Those who have failed to regulate the self. Those whose behaviours enact a medicating fiction. Those who flew to the Canary Islands on a cheap ticket in December 1991 & left the remains of their personality in the apartment hotel. Those who ran from everything in a zig-zag pattern, so fast they never found the transitional object. The unsoothed. The dysmorphic. The unconditional. Those who were naive enough to take what they needed & thus never got what they wanted & whose dreams are now severe. Those who await Gefco. The confused. The pliable. Those who look at the sea & immediately suffer a grief unconstrained but inarticulable. Gefco is coming. Gefco you are always with us. Gefco we are here!
Photo: Nick Royle.
Few medical procedures are neccessary to maintain an occupancy once it is established. A bucket of disinfectant every two days, one or two injections of penicillin. The wiring, the other technical procedures, even the selection of the original subject all seem to have a preservative effect. What is meant by this ? Well, not simply that the more durable guests are chosen. In fact the reverse can be said: being chosen actually confers a quality of spiritual endurance the guest may not have possessed in ordinary life. Of course a certain physical toughness is also necessary, and guests can often surprise in that respect. Some won’t survive the first two or three days; those I always recognise, and dispose of quickly. But others seem so frail and last so long.
“Yes, I don’t know why, but I have never been disappointed … without feeling at the same time, or a moment later, an undeniable relief.”
–Samuel Beckett, The Expelled (1946), my ellipsis.
This blogged under the title You’re Lost, 2011–
Some common moorland bird, I never knew its name, makes a strange piping two-note call. Clagged up in a tiny but brutally self-similar stretch of peat somewhere between the Chew Valley and Laddow Rocks, we would imitate the sound but substitute the words, “You’re lost”. Later, experience of advanced outdoor techniques like this made it impossible for me to be terrorised by The Blair Witch Project. Grappling to release Rebecca Solnit’s determined grip on the meanings of being lost, I suddenly remembered this, from Nick Flynn’s superb memoir Another Bullshit Night in Suck City: “I see no end to being lost. You can spend your entire life simply falling in that direction… Once you make it back, if you make it back, you will stand before your long-lost friends but in some essential way they will no longer know you.” Could anyone wish for a happier ending? (Except, of course, no longer knowing yourself?)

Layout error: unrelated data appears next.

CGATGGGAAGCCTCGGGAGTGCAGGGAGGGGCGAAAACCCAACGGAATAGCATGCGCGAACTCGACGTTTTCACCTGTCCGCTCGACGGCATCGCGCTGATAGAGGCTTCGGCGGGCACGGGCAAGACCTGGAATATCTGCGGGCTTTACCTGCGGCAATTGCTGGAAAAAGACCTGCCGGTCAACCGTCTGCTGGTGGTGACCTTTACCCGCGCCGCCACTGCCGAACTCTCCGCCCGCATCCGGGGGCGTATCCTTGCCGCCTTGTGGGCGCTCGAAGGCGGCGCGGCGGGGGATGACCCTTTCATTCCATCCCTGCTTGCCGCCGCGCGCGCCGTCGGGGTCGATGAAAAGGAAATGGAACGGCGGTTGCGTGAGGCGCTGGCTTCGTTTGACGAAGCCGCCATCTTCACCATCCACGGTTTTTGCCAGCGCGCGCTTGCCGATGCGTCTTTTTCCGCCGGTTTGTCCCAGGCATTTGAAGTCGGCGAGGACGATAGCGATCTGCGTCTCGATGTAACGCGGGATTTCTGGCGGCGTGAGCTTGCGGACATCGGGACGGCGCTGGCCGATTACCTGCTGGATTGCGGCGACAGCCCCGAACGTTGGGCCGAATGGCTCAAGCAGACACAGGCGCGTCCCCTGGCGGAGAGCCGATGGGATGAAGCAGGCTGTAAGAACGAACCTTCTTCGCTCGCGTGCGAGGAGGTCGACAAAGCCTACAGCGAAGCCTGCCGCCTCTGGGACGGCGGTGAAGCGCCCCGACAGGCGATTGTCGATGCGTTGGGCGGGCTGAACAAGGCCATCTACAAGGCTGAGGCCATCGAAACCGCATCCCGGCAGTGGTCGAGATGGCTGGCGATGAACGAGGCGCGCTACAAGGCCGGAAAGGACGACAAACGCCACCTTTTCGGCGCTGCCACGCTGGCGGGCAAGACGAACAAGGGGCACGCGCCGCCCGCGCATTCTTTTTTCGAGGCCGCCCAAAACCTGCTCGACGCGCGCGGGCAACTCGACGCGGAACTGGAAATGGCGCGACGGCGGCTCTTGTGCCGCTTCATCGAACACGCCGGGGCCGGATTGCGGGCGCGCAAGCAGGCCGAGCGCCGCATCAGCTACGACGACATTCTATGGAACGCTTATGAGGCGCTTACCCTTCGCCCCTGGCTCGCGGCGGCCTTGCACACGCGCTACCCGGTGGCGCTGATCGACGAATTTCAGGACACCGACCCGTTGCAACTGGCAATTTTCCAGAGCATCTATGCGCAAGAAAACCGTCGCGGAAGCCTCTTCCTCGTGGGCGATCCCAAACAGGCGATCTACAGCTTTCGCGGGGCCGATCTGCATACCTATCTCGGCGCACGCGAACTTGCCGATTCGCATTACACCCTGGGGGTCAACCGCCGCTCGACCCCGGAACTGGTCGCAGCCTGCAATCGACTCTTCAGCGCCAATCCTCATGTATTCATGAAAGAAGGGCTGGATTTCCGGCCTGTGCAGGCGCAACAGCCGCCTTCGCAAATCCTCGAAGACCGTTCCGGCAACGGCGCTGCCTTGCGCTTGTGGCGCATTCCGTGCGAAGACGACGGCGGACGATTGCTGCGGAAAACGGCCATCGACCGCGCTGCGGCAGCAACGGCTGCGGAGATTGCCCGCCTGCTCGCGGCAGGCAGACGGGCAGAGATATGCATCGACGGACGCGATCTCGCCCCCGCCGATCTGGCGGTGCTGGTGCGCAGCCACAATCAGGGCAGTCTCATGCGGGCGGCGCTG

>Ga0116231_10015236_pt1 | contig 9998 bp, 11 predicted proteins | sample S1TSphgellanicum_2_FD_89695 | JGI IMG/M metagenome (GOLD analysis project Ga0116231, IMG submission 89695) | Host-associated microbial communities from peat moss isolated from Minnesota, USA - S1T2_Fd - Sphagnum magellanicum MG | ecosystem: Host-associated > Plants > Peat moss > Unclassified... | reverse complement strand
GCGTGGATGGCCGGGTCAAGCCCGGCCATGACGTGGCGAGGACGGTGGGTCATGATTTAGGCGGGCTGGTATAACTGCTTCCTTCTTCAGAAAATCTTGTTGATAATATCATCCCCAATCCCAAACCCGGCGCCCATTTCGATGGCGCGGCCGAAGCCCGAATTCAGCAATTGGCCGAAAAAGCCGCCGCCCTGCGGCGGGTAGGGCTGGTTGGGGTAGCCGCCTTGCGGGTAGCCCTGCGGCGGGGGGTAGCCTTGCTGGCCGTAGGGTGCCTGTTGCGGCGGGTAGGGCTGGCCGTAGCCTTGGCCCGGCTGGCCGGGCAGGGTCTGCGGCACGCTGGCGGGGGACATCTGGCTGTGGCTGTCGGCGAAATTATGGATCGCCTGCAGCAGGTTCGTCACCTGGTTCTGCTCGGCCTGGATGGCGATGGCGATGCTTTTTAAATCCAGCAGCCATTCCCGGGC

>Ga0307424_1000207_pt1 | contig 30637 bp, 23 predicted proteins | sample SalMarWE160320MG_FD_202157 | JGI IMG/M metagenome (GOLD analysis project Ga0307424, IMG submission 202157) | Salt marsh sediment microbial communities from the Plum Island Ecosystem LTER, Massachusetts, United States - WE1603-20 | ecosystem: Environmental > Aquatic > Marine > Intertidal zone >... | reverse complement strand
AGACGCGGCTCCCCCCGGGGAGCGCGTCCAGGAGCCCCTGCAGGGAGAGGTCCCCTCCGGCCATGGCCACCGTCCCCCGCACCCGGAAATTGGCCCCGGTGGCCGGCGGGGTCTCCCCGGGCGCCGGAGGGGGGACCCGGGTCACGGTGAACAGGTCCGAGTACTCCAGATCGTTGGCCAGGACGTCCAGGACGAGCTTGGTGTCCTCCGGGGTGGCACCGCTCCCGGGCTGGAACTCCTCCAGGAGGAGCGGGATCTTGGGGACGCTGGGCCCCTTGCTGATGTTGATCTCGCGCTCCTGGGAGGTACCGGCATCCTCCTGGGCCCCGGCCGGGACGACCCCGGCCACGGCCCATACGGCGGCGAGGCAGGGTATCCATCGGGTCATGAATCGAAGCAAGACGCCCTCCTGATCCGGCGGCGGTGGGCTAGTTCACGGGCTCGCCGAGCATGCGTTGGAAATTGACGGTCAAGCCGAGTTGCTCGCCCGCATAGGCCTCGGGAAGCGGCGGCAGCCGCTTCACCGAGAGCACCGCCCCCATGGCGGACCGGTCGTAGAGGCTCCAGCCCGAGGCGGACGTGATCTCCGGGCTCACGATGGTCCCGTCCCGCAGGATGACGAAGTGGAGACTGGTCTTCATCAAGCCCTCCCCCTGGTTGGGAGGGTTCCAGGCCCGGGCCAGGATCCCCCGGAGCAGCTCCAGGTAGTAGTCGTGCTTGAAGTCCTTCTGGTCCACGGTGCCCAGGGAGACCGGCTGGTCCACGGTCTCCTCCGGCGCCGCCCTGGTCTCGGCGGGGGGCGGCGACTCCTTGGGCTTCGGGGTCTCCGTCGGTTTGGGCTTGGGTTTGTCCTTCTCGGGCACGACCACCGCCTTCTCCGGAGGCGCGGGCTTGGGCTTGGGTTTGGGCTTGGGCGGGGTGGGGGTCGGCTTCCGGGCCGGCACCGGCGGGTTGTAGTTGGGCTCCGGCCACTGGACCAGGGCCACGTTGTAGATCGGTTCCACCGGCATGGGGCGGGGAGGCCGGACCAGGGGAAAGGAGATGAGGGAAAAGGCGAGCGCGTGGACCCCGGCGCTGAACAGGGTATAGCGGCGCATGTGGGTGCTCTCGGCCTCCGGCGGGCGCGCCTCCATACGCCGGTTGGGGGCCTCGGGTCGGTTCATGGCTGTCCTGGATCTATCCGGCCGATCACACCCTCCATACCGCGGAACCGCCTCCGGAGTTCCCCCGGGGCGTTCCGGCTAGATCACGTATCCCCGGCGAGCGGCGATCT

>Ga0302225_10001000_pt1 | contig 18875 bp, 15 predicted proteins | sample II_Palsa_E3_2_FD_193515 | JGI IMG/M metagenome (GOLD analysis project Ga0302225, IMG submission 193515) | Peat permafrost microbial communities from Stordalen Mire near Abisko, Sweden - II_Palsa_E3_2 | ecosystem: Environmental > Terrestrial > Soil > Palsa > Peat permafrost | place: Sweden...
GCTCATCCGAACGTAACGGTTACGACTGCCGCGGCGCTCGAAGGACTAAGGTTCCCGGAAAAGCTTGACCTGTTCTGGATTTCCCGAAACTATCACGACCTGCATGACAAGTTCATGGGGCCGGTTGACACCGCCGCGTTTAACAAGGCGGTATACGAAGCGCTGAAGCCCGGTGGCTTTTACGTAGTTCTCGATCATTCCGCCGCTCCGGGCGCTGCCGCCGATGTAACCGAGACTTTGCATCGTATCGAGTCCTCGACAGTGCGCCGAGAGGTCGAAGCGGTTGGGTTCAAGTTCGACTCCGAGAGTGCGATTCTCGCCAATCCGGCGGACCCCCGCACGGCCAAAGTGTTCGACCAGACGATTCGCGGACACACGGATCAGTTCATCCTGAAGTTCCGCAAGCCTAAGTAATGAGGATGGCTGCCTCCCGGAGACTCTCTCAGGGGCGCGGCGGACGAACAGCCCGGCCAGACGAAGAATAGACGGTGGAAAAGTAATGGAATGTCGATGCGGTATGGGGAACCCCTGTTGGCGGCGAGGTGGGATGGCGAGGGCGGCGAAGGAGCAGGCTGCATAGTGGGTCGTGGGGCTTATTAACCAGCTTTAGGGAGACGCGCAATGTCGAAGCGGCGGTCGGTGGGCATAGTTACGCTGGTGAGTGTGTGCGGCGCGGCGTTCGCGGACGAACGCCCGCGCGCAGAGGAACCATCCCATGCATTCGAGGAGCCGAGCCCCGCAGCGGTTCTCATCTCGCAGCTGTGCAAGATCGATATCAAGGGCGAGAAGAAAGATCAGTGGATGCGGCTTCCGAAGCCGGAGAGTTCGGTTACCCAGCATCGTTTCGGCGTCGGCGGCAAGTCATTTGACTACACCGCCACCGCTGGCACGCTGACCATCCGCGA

N is talking about people who work out of a segment of the modernist canon one writer wide. They always pursue some punitive formalism or other and are marked by an astonishing vanity despite being read only by a following of five, with whom they are in weekly savage public disagreement at a pub. They’re mostly men, she says, and you recognise them by their raw ears. Be careful about encouraging them: encourage one and you’ll be his next victim, because there will always come a point at which you reveal that you’ve failed to fully understand the precursor. Disappointment will quickly turn to rage.
That seems a little harsh, I tell her.
But N only stares into the air as if remembering something. “You don’t want their teeth in your leg, because they never, ever have the common sense to let go.”
(1) R.I. Gaines, a photograph taken in Oaxaca within the last ten years.
A team led by Lisi Fearnall established that the painted image displays “gains & losses of clarity” on a twelve day cycle. (“Though it is always sharper and brighter,” Fearnall reported to a private session of the Steering Committee, “whenever the vehicle is present.” Fearnall, emphasising the complexity of the physics, dismisses the view that R.I. Gaines is actually in the wall.)
& more here.
Southern England just doesn’t seem as nice as it did, dear, so your father & I are moving north before Thames Valley prices drop even further. We were thinking of somewhere in the Harrogate area. Above 100m, obviously, and with a bit of ground for the dogs. It will be such fun for them, especially Pinnie. The fact is, darling, your father and I are rather surprised that this has happened to people like us. You do see why some of the Somerset people complained, don’t you, but I think we’ll always vote Tory. Anyway, best wishes as ever, and I’m sure you’ll do well with your little wellington boot shop.